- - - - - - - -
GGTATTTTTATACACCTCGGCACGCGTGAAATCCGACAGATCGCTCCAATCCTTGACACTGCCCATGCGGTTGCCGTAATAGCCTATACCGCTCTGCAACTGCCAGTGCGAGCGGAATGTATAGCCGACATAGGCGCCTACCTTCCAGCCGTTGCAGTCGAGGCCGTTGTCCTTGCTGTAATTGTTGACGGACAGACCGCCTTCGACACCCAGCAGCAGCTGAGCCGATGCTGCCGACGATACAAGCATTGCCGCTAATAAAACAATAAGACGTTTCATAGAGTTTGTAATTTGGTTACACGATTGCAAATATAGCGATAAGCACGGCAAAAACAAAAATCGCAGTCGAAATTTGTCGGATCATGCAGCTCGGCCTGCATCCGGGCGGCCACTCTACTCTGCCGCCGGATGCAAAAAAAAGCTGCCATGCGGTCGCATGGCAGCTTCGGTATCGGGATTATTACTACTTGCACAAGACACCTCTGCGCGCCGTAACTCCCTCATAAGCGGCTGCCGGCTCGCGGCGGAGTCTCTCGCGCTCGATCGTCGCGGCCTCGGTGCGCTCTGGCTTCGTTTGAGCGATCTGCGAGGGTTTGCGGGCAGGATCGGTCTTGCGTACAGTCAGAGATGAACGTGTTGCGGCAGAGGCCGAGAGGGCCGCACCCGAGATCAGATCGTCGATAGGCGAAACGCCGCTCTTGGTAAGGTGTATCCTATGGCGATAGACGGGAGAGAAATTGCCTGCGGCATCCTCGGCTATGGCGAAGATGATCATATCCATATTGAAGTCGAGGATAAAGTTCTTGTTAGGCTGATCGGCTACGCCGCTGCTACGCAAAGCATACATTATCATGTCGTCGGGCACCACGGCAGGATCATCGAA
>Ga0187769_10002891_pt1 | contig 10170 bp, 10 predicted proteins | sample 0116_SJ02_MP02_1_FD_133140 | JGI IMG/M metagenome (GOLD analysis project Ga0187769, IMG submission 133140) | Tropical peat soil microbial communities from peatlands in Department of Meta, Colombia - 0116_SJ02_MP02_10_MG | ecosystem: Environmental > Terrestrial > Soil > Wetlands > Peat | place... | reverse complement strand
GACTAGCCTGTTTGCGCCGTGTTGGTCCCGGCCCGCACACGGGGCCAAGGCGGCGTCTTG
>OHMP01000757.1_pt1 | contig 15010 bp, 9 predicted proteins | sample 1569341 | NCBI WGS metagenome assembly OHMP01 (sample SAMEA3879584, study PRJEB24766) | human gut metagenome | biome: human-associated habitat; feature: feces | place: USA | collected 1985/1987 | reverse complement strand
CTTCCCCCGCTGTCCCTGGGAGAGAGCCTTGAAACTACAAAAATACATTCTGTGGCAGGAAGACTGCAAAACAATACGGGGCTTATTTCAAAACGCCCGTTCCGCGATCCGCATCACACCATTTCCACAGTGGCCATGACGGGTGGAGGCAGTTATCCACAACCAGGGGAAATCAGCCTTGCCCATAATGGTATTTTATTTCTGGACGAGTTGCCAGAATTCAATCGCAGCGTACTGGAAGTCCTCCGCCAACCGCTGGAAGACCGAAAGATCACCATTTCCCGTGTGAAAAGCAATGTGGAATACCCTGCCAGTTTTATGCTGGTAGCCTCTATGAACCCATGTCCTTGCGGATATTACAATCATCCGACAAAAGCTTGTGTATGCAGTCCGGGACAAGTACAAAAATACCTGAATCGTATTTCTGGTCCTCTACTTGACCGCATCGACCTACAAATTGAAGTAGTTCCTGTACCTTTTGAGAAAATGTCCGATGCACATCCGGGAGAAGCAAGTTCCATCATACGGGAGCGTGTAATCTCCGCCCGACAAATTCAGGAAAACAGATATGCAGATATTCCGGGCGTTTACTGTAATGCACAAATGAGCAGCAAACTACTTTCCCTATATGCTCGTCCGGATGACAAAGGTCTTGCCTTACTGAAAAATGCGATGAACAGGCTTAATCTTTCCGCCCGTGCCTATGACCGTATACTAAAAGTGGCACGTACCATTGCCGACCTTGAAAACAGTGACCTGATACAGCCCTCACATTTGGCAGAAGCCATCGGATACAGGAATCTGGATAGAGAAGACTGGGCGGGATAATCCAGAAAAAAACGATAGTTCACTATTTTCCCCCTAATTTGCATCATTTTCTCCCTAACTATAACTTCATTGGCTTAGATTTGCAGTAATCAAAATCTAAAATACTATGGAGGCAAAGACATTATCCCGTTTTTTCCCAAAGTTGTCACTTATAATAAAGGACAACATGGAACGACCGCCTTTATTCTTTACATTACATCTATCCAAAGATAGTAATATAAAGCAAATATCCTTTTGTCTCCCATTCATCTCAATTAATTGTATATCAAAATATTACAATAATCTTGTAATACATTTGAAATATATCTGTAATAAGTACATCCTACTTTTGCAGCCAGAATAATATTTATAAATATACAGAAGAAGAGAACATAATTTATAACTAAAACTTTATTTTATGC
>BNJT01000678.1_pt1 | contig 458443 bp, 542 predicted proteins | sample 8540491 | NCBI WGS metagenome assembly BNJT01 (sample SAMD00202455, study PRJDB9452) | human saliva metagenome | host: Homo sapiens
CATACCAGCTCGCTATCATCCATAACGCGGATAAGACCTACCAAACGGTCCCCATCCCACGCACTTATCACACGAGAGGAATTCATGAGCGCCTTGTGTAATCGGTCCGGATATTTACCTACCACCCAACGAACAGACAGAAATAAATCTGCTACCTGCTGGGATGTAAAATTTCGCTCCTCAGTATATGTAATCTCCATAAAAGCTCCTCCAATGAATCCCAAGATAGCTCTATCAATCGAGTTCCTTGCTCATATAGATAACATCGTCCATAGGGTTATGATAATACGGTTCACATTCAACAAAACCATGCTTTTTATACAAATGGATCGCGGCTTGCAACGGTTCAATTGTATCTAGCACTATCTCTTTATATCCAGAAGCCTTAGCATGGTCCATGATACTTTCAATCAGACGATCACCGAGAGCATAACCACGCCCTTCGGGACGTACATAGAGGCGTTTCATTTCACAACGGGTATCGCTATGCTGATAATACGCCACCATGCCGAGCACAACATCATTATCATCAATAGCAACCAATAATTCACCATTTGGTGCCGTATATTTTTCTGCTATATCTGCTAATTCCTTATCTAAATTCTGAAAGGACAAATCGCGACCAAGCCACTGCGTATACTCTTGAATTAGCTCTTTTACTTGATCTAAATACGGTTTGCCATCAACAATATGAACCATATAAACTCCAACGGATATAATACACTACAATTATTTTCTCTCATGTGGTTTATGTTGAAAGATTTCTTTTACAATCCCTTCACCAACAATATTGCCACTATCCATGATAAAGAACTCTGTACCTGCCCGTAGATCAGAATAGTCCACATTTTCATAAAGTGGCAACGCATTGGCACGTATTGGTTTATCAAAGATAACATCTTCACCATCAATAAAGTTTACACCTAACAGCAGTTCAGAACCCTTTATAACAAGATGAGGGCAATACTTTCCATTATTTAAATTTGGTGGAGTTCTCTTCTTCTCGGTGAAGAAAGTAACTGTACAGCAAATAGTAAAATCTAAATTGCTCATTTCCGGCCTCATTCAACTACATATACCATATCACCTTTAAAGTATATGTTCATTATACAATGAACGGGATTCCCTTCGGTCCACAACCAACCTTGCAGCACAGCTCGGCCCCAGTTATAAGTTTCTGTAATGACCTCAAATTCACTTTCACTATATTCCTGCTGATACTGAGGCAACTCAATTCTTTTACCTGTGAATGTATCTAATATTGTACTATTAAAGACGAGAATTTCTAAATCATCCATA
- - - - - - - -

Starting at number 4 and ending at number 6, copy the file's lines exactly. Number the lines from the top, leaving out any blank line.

>OHMP01000757.1_pt1 | contig 15010 bp, 9 predicted proteins | sample 1569341 | NCBI WGS metagenome assembly OHMP01 (sample SAMEA3879584, study PRJEB24766) | human gut metagenome | biome: human-associated habitat; feature: feces | place: USA | collected 1985/1987 | reverse complement strand
CTTCCCCCGCTGTCCCTGGGAGAGAGCCTTGAAACTACAAAAATACATTCTGTGGCAGGAAGACTGCAAAACAATACGGGGCTTATTTCAAAACGCCCGTTCCGCGATCCGCATCACACCATTTCCACAGTGGCCATGACGGGTGGAGGCAGTTATCCACAACCAGGGGAAATCAGCCTTGCCCATAATGGTATTTTATTTCTGGACGAGTTGCCAGAATTCAATCGCAGCGTACTGGAAGTCCTCCGCCAACCGCTGGAAGACCGAAAGATCACCATTTCCCGTGTGAAAAGCAATGTGGAATACCCTGCCAGTTTTATGCTGGTAGCCTCTATGAACCCATGTCCTTGCGGATATTACAATCATCCGACAAAAGCTTGTGTATGCAGTCCGGGACAAGTACAAAAATACCTGAATCGTATTTCTGGTCCTCTACTTGACCGCATCGACCTACAAATTGAAGTAGTTCCTGTACCTTTTGAGAAAATGTCCGATGCACATCCGGGAGAAGCAAGTTCCATCATACGGGAGCGTGTAATCTCCGCCCGACAAATTCAGGAAAACAGATATGCAGATATTCCGGGCGTTTACTGTAATGCACAAATGAGCAGCAAACTACTTTCCCTATATGCTCGTCCGGATGACAAAGGTCTTGCCTTACTGAAAAATGCGATGAACAGGCTTAATCTTTCCGCCCGTGCCTATGACCGTATACTAAAAGTGGCACGTACCATTGCCGACCTTGAAAACAGTGACCTGATACAGCCCTCACATTTGGCAGAAGCCATCGGATACAGGAATCTGGATAGAGAAGACTGGGCGGGATAATCCAGAAAAAAACGATAGTTCACTATTTTCCCCCTAATTTGCATCATTTTCTCCCTAACTATAACTTCATTGGCTTAGATTTGCAGTAATCAAAATCTAAAATACTATGGAGGCAAAGACATTATCCCGTTTTTTCCCAAAGTTGTCACTTATAATAAAGGACAACATGGAACGACCGCCTTTATTCTTTACATTACATCTATCCAAAGATAGTAATATAAAGCAAATATCCTTTTGTCTCCCATTCATCTCAATTAATTGTATATCAAAATATTACAATAATCTTGTAATACATTTGAAATATATCTGTAATAAGTACATCCTACTTTTGCAGCCAGAATAATATTTATAAATATACAGAAGAAGAGAACATAATTTATAACTAAAACTTTATTTTATGC
>BNJT01000678.1_pt1 | contig 458443 bp, 542 predicted proteins | sample 8540491 | NCBI WGS metagenome assembly BNJT01 (sample SAMD00202455, study PRJDB9452) | human saliva metagenome | host: Homo sapiens